UK ‘Stealth Omicron’ cases double as new study suggests it is 33% more transmissible

The ‘stealth’ sub-variant of Omicron is called BA.2 and has been spreading quickly across the UK according to the latest UK gene sequencing which found over 4,000 cases

Ambulance crew move patients at the Royal London Hospital
Ambulance crew move patients at the Royal London Hospital

UK cases of ‘Stealth Omicron’ have doubled in the last couple of days as a new study found the new Covid variant is 33% more transmissible.

The sub-variant of Omicron, called BA.2, is spreading fast according to the latest UK genetic sequencing which identified 4,294 cases as of last Friday (Jan 28).

Known UK cases stood at 1,431 just four days earlier on Monday January 24 before the UK genomic database recorded 1,993 cases on January 26.

Previous estimates had expected a slower UK doubling rate of every five to six days.

It has been dubbed Stealth Omicron because it cannot be flagged up by standard PCR tests, meaning the real number of circulating infections is likely to be much higher.

A new study from Denmark – which is the epicentre for the new subvariant which has become dominant there – suggests it could soon take over from original Omicron, official name BA.1.







Ambulances outside Ealing Hospital, London
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Image:

David Dyson)

Analysis of infections in 8,500 Danish households between December and January found people infected with BA.2 were 33% more likely to infect others when compared to those infected with BA.1.

Lead study author Frederik Plesner, of Copenhagen University, said: “If you have been exposed to Omicron BA.2 in your household, you have 39% probability of being infected within seven days. If you instead had been exposed to BA.1, the probability is 29%.

“We conclude that Omicron BA.2 is inherently substantially more transmissible than BA.1, and that it also possesses immune-evasive properties that further reduce the protective effect of vaccination against infection.”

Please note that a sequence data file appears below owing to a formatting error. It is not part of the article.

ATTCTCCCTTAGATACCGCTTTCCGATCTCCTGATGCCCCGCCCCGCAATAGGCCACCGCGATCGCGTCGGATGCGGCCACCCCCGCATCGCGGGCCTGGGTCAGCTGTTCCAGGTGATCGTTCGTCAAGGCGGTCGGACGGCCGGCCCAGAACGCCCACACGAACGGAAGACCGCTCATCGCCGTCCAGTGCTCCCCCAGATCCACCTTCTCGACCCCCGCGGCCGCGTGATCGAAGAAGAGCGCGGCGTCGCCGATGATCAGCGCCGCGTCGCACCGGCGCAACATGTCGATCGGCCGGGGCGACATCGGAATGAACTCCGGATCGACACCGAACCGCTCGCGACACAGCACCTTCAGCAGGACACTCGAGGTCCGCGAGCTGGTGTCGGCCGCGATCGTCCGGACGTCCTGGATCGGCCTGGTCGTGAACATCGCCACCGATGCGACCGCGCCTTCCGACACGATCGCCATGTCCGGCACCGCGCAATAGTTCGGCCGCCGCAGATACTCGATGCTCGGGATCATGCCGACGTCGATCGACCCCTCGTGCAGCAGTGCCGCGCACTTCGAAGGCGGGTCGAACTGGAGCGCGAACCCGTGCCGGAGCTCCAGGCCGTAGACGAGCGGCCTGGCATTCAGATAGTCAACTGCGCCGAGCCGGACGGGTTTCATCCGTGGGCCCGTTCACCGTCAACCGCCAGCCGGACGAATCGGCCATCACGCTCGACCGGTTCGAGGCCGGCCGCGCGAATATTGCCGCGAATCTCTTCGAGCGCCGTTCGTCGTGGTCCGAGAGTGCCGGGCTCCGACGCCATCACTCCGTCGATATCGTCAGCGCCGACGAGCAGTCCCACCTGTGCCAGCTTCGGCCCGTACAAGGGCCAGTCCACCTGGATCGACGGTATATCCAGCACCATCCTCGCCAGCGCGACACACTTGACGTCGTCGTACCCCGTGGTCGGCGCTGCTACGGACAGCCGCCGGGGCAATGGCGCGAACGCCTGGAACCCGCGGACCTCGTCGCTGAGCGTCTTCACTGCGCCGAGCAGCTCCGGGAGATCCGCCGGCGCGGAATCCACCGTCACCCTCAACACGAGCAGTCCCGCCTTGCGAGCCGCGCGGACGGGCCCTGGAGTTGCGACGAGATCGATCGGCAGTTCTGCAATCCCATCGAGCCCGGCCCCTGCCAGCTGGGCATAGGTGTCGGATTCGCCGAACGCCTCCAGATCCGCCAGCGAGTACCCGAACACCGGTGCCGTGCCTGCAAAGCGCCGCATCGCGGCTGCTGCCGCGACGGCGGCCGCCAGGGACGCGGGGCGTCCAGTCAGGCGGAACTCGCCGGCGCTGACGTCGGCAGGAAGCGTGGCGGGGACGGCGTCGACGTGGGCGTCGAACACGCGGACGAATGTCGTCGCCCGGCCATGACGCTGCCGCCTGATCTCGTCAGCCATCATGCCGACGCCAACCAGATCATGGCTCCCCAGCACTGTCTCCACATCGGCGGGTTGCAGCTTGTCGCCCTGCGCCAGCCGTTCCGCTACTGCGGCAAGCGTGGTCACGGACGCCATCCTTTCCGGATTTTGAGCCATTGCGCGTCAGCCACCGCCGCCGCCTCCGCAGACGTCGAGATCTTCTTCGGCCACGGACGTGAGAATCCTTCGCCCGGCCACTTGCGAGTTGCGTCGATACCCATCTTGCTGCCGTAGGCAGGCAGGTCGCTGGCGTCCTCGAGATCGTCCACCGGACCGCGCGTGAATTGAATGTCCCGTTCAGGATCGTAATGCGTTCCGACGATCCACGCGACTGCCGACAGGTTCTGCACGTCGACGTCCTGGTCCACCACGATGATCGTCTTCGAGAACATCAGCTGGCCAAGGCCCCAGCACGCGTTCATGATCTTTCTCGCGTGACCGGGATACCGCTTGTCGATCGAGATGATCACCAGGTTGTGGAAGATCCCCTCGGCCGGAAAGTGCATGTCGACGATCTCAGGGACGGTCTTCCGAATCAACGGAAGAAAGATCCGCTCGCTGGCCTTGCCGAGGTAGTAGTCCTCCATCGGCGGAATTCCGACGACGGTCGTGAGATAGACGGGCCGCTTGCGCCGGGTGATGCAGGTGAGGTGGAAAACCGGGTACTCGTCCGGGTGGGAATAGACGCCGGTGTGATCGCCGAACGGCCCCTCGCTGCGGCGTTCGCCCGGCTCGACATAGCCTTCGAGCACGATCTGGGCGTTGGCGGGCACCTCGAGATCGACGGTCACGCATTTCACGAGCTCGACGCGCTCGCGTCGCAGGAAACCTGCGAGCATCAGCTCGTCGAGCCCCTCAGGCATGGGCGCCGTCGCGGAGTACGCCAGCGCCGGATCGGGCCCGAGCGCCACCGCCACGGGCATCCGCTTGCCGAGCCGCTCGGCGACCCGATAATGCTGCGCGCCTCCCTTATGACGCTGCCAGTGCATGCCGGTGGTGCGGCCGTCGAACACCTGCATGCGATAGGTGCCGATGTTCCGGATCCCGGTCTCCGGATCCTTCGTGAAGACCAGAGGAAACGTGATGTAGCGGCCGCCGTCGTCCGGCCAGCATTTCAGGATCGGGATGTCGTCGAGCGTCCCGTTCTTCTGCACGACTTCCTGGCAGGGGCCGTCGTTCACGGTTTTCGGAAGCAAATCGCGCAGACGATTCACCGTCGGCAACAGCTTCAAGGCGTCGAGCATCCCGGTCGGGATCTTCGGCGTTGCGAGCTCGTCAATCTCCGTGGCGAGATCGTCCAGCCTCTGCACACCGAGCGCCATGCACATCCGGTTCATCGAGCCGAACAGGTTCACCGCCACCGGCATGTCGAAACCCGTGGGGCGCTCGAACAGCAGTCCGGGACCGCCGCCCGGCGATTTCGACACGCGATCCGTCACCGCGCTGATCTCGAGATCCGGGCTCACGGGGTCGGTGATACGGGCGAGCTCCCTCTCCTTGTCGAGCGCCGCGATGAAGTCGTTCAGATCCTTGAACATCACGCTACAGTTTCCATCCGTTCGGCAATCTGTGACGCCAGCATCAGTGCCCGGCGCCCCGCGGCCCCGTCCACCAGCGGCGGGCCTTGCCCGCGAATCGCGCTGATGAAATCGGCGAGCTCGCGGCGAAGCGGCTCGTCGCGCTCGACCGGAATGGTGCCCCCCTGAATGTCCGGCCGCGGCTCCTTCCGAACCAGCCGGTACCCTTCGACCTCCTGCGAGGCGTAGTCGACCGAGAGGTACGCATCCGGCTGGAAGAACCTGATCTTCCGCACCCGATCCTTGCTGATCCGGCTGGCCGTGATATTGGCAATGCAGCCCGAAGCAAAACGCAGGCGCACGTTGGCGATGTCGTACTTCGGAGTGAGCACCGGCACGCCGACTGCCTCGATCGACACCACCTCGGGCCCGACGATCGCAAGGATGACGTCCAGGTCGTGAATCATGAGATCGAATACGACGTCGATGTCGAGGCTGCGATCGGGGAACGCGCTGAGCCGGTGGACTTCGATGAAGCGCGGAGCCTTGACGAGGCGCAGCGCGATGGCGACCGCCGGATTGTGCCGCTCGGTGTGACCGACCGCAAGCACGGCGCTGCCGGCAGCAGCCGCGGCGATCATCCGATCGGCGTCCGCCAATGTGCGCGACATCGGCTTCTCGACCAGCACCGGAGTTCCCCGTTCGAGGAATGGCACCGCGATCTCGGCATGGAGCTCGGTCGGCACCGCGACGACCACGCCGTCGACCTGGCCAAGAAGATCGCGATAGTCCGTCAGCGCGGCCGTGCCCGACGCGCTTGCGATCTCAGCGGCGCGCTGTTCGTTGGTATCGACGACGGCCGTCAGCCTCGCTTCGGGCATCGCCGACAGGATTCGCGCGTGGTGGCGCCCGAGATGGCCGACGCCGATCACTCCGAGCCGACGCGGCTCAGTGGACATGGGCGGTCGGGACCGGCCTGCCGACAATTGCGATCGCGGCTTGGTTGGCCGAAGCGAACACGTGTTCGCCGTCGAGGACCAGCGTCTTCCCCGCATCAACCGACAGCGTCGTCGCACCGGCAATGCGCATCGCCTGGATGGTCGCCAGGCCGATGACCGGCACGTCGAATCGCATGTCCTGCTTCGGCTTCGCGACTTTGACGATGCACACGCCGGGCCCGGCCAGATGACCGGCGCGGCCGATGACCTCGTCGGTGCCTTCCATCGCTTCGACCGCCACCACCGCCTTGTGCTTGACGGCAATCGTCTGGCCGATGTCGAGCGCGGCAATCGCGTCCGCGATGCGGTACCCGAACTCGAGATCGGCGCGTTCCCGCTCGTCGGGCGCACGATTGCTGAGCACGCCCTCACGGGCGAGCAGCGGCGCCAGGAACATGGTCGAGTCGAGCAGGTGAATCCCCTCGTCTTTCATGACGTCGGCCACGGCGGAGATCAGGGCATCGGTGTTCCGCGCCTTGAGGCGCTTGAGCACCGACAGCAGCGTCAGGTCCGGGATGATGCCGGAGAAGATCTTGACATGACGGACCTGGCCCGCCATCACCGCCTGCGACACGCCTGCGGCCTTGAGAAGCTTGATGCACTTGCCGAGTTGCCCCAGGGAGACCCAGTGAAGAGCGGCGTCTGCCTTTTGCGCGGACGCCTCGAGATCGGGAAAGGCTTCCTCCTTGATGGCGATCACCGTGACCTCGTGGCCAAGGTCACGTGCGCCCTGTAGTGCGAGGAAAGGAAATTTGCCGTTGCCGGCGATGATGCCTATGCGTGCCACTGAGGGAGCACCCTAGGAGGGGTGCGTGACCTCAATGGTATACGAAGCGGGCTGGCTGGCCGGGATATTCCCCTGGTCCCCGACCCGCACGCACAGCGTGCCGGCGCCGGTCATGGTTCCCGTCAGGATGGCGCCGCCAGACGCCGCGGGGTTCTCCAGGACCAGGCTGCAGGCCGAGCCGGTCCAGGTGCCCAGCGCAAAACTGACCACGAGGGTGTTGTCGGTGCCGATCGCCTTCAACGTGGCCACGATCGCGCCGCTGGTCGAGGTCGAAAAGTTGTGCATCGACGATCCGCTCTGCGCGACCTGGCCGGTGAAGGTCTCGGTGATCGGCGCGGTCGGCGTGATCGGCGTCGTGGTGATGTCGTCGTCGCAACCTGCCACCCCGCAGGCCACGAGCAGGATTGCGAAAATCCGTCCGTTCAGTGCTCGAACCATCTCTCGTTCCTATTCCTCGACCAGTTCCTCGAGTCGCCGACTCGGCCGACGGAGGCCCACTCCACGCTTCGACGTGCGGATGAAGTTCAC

The Danish study, which has not yet been peer-reviewed, was conducted by researchers at the universities Statens Serum Institut (SSI).







The study in question is yet to be reviewed but the new variant could pose a worrying threat
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Image:

PA)

Denmark and the UK have some of the best national genomic sequencing capabilities in the world and so are likely to be one of the first countries to flag up the threat posed by new variants.

Worldwide the BA.1 subvariant accounts for more than 98% of known Omicron cases, but its close cousin BA.2 quickly became the dominant strain in Denmark, overtaking BA.1 in the second week of January.

BA.2 cases have also been registered in the US, Sweden and Norway, but to a much lesser extent than in Denmark, where it accounts for roughly 82% of cases.

Preliminary analysis by SSI has shown that there is no difference in the risk of hospitalisation for BA.2 compared to BA.1.







The new Omicron sub-variant does not have an increased risk of hospitalisation it is believed
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Image:

Rowan Griffiths / Daily Mirror)

Despite the high growth rate of BA.2, overall number of cases are still relatively low.

Covid-19 Genomics UK Consortium data shows during the last 28 days BA.2 made up less than 2% of genetically sequenced Covid test samples.

In an update on Friday the UK Health Security Agency confirmed BA.2 has a “substantial” growth advantage over BA.1.

However the agency said there was evidence that the vaccines hold up slightly better against this new subvariant compared to BA.1.

Its analysis found a Covid-19 booster shot is 63% effective against mild illness with Omicron, but this rises slightly to 70% versus BA.2.

It added there is currently no suggestion that it leads to more severe disease.

UKHSA chief medical adviser Dr Susan Hopkins said: “We now know that BA.2 has an increased growth rate which can be seen in all regions in England. We have also learned that BA.2 has a slightly higher secondary attack rate than BA.1 in households.

“Although hospitalisations and deaths remain low, cases are still high in some areas and some age groups, so it’s important that we continue to actly as restrictions are lifted.”

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